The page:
The toxic notion that the only recipe for success consists of all work and little to no play is embedded into the minds of Rotman Commerce students right from the start. 

Rotman students start their university career under the assumption that they must solely focus on academic competition, networking, and joining clubs to build their resumes, so that, in four years, they will land their dream job in consulting, capital markets, and more. 

The Varsity interviewed a number of fourth-year Rotman Commerce students to find out about how they have been coping with Rotman’s hustle culture. 

“There is a toxic hustle culture at Rotman, predominantly in the first two years that is cultivated in the student community. There is a mindset that there can only be one winner,” said Adnan Khan to The Varsity

Overcoming Rotman’s hustle culture 

Engaging in resume-building activities can be healthy in moderation, but the problem starts when this mindset takes over every decision to be made. It leads to stress and the feeling of burning out. There is a reason behind why people say that too much of anything is a bad thing. This toxic mentality prevents students from exploring their passions and making the most of their time in the Rotman Commerce program, while taking care of their own mental health. 

“In first year, you are like a sponge. You absorb everything you hear, and all you have been told is that you need to network, you need to work hard, you need to do this, you need to do that,” said Vera Frantseva, a fourth-year Rotman Commerce student specializing in management. 

Oftentimes, students go through the first couple years in the program living the life they are told to live in order to achieve success. They later discover that there is a better path that can be curated by no one other than themselves. They learn that not everything they do has to directly advance their career. By creating a healthy balance, such as by joining a club they are passionate about and taking care of their mental health, they construct a gateway to succeed in all aspects of their life. 

Although this ‘hustle culture’ does drastically die down in a student’s upper years due to students gaining more experience and becoming more in-tune with their own personal strengths, the base of the mindset has always seemed to be around. However, if balanced, this can be healthy and used as motivation to better oneself.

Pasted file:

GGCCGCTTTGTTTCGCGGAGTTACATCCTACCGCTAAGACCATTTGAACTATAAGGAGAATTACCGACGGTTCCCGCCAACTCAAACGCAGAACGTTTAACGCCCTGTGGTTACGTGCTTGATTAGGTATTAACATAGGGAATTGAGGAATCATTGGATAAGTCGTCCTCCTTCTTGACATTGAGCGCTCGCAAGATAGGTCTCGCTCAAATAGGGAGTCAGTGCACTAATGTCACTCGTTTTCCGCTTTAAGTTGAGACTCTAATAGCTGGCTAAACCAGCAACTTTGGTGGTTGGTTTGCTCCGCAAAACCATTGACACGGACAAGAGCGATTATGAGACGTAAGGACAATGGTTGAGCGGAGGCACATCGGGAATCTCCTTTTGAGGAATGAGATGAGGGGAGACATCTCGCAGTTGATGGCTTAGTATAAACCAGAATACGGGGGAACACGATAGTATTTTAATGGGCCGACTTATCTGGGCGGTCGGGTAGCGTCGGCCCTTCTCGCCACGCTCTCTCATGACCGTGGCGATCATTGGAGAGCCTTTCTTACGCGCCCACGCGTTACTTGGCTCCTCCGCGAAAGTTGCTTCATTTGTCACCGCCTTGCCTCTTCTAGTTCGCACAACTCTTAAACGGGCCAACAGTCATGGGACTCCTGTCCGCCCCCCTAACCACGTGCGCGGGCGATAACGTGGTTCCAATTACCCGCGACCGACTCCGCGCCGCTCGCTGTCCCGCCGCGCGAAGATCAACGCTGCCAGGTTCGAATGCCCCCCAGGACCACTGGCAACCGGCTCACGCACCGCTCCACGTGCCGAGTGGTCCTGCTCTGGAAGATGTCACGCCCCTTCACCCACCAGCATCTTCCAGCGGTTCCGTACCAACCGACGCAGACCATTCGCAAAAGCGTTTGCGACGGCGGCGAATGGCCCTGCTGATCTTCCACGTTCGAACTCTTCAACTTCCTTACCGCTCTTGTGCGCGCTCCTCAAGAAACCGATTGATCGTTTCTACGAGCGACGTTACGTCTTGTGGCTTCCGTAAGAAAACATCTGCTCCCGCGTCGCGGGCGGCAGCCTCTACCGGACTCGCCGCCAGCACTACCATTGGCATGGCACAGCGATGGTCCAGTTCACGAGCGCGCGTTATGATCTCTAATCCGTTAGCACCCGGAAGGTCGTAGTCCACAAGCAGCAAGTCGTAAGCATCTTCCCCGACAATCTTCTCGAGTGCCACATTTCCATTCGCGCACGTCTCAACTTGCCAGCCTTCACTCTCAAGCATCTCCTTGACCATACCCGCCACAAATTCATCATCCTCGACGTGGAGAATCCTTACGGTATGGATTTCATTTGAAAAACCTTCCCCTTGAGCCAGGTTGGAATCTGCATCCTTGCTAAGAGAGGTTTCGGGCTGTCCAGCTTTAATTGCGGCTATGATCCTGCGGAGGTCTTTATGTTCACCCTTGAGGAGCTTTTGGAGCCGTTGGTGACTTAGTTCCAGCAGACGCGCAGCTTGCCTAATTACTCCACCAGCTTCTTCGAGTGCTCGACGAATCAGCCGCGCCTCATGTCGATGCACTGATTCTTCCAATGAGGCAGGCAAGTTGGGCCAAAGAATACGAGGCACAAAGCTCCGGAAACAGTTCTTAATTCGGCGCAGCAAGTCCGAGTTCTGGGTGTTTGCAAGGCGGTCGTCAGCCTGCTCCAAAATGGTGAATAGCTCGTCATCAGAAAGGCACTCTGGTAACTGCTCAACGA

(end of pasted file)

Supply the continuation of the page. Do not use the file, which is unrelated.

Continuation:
“There’s that one season in the year where you can see everyone posting on LinkedIn and that feeds into the intense culture of the program,” said Georgia Neufeld, a fourth- year commerce student specializing in management. Neufeld is also an athlete on the Varsity rowing team at U of T. She explained that although it is nice to know where you stand, it is crucial not to constantly compare yourself to others. 

One piece of advice Neufeld has for incoming and current Rotman students is to “try to enjoy  the process through university because it does go by really fast.”

How some students found their place 

Khan is the vice president of the Rotman Commerce Students’ Association (RCSA) — a club based on student advocacy and university experience enrichment. He explained that his passion for the student community is why he committed to the club right from his first year to his fourth. 

Satvik Gupta is a fourth year commerce student specializing in accounting. He is also the current director of finance for RCSA. In an interview with The Varsity, he explained, “RCSA is a place where everyone is like family, people come from different specializations, but no one talks about work and networking.”

Activities beyond the Rotman clubs could also be the key to personal success. Frantseva takes pride in taking care of herself by doing things she enjoys alongside pursuing her degree. Recently, she  became a part of a Toronto based running community called “Midnight Runners” where like-minded individuals meet every Tuesday at 7:00 pm to run six kilometres, participate in group stretches, and just socialize. 

“It is something that I am committed to doing every week, and I love it,” said Frantseva.